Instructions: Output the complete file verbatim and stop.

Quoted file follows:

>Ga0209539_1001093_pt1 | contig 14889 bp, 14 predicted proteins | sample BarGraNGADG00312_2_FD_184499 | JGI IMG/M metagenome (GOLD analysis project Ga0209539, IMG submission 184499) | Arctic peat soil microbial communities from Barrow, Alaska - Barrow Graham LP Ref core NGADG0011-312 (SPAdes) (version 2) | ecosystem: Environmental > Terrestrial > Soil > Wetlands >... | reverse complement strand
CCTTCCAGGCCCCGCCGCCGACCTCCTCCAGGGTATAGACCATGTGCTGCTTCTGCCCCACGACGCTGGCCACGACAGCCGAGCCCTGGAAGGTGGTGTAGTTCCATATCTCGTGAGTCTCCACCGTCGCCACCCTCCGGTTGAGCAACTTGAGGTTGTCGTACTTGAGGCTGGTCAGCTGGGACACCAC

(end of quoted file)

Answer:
>Ga0209539_1001093_pt1 | contig 14889 bp, 14 predicted proteins | sample BarGraNGADG00312_2_FD_184499 | JGI IMG/M metagenome (GOLD analysis project Ga0209539, IMG submission 184499) | Arctic peat soil microbial communities from Barrow, Alaska - Barrow Graham LP Ref core NGADG0011-312 (SPAdes) (version 2) | ecosystem: Environmental > Terrestrial > Soil > Wetlands >... | reverse complement strand
CCTTCCAGGCCCCGCCGCCGACCTCCTCCAGGGTATAGACCATGTGCTGCTTCTGCCCCACGACGCTGGCCACGACAGCCGAGCCCTGGAAGGTGGTGTAGTTCCATATCTCGTGAGTCTCCACCGTCGCCACCCTCCGGTTGAGCAACTTGAGGTTGTCGTACTTGAGGCTGGTCAGCTGGGACACCAC